Your growth as a guitarist: vertical or horizontal?

As the years go by in the life of a player, there are two kinds of growth we can experience. Both are necessary for our development as musicians and guitarists. I call them Vertical Growth, and Horizontal Growth.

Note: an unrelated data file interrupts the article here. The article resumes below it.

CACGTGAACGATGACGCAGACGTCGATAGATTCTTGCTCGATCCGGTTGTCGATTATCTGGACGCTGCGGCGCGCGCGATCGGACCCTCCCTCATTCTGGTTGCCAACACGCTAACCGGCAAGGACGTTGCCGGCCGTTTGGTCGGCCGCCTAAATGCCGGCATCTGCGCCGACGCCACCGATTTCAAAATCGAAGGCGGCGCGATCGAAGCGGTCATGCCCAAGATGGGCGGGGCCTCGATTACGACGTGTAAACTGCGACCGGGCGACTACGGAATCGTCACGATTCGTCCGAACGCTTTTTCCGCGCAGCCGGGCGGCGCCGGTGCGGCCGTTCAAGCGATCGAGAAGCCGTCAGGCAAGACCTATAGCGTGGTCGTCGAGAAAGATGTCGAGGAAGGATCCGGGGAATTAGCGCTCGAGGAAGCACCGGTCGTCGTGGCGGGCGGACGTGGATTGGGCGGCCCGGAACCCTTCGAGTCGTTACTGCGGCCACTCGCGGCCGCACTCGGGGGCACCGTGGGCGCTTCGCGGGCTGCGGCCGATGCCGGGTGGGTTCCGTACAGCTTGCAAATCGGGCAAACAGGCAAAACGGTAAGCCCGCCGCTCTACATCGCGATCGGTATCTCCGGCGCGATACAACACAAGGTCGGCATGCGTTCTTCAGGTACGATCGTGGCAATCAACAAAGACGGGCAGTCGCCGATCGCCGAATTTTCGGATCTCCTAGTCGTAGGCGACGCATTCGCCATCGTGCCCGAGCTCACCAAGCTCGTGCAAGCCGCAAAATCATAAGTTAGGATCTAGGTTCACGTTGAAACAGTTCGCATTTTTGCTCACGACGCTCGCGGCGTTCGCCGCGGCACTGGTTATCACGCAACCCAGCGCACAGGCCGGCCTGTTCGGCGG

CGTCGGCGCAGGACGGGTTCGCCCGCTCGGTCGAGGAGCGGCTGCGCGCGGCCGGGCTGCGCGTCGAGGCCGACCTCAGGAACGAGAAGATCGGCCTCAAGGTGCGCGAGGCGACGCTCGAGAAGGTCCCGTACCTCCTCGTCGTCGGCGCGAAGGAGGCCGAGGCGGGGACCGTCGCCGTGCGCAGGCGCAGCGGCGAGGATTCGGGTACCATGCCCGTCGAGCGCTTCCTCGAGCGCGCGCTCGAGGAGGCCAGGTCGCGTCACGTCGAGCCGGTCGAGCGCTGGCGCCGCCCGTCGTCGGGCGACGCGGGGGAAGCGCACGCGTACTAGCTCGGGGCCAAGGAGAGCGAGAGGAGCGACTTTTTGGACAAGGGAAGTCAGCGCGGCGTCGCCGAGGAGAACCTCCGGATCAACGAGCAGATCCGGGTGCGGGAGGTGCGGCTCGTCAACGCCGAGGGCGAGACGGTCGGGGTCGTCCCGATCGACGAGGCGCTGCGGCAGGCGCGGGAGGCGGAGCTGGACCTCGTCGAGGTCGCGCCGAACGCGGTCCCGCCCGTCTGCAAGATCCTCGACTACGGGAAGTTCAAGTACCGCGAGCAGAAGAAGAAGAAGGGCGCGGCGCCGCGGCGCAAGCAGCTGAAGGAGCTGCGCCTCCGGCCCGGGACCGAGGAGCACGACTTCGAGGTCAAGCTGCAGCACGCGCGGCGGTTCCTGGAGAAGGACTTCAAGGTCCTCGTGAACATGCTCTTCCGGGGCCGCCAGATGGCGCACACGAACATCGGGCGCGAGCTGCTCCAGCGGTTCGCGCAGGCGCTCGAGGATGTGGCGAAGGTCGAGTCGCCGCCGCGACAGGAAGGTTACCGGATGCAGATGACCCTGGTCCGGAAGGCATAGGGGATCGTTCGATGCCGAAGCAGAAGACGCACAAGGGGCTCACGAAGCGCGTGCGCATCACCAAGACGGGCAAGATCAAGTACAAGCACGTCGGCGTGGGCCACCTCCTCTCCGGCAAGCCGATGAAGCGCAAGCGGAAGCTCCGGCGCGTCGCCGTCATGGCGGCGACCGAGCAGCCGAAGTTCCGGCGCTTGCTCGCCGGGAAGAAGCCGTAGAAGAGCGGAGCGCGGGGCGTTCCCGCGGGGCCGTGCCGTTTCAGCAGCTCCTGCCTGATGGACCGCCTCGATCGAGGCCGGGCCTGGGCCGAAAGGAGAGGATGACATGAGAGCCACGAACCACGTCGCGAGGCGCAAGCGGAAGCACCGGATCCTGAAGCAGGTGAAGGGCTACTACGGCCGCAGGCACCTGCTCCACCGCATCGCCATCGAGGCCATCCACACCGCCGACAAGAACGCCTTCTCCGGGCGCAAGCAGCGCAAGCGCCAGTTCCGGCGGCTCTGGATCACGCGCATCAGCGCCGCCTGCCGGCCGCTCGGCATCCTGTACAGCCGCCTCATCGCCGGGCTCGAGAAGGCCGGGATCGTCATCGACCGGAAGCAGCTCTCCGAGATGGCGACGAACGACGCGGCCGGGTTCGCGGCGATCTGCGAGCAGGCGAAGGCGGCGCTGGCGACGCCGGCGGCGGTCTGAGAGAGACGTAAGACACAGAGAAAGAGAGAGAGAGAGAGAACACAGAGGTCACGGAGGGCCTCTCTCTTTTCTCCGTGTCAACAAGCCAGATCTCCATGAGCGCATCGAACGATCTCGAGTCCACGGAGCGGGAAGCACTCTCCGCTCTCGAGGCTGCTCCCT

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As the years go by in the life of a player, there are two kinds of growth we can experience. Both are necessary for our development as musicians and guitarists. I call them Vertical Growth, and Horizontal Growth. Here is a common scenario. A person comes in for lessons after already playing for awhile. Maybe they have played for a year, maybe a few years, maybe many years. I say, "play something for me, something you are comfortable with". Now a few different things may happen. They may play nicely, strumming and singing, maybe even throw in a few runs. So I see that for the level they are at, they play well. I then try to find out what they are here for. "What do you want to do, that you find you can't do." They may say "Well, I play lots of things, but I play them all the same way. I want to learn how to do chord melody solos, more interesting chords and strums, and also improve my fingerpicking so I can try some classical.". In other words, they want to move to a higher level as a player. They want to make VERTICAL GROWTH. They don't want to continue to learn new songs and play them the same way. That would be HORIZONTAL GROWTH. Everyone can always make Horizontal Growth, even on their own. You just learn more material, but you don't actually play any differently, musically or technically. Vertical progress as a player is the tough one. It requires what is usually considered "work", although I have always found it enjoyable, although challenging. Here is another even more common scenario. Someone comes in for lessons after playing for awhile, and when I ask them to play, they make a couple of excuses, and then they play really badly! Then I ask them to play something else, and they play that really badly! This is the person unable to create Vertical Growth. The reason they cannot raise their level as a player, is because they don't know how to practice to solve problems and achieve results! Also, because of this, there is no solid foundation of technique for Vertical Growth to be built upon. So there is only Horizontal Growth, more things played the same way, in this case, badly. Do you know how many young players I've seen who play only the beginning of a hundred songs, and play them badly? Lots. Or how many people playing classical who go from piece to piece, struggling with and mutilating pieces as they go? Lots. It is sad, and unnecessary. If you love the guitar, and are dedicated to your own development as a player, if you are dying to play the way the guitarists you admire play, you must know how to create Vertical Growth. This is done through an understanding of HOW TO PRACTICE. I am of course talking about REAL PRACTICE, not repetitive "run throughs" that only re-enforce the muscle tensions causing the problems you already have. From my experience as a player and as a teacher, it is extremely difficult to create Vertical Growth, once bad, or insufficient practice has locked in tension and bad habits. The good news is, it is not impossible. In fact, the word difficult is not the best word. I use it only because we have such a tendency to under estimate the intensity of concentration it takes to undo past damage. A better word is challenging. And if you want to keep getting better and better as a guitarist, you'd better learn to love challenges! As Mark Twain said "Life is one damn thing after another", and that is what playing and practicing are. One damn problem to deal with after another. But as we learn to actually deal with and solve those problems, what a sweet reward we earn. In fact, it is not the problems we face in our playing that are really the obstacle to our growth. It is the growing feeling of frustration and helplessness we experience as time continues to go by, and we see no fundamental improvement. We start to feel helpless. We may not admit this feeling to ourselves, we only notice that, for some reason, we are beginning to lose our motivation to practice. When we learn how to really practice, we start to feel powerful. Problems and challenges don't frighten us, they excite us. Because we know that we can look forward to those problems getting smaller and smaller, weaker and weaker, as we continue to apply the Principles of Correct Practice. It is important to realize that the quality of our Vertical Growth determines the quality of our Horizontal Growth. Any ability we have gained as players has been our Vertical Growth. If our Vertical Growth has been shaky, with weaknesses built in, (which was true of myself, and I think, most players), that shakiness will be in everything we play, so our Horizontal Growth doesn't do us much good, it just keeps us busy, feeling like we are making progress because we are learning a new song or piece. This is why so many teachers turn the page and assign new material to a student, even though the student can't play the material from this week. The teacher doesn't really know how to create Vertical Growth, and so is trying to keep a feeling of movement going. Most students, if they are paying attention, will catch on to this. If Vertical Growth is strong, than all new material learned will be strong, and will help you grow as a musician, as you absorb new music, and are able to play it well. This is the kind of Horizontal Growth we want. If you want to learn how to have this Vertical Growth as a regular experience for you, I invite you to visit www.guitarprinciples.com and learn more about "The Principles of Correct Practice For Guitar." It is the approach I have found to work for myself, for my students, and anyone else who actually understands it, and uses it. Copyright 2005 Jamie Andreas. All rights reserved. GuitarPrinciples.com.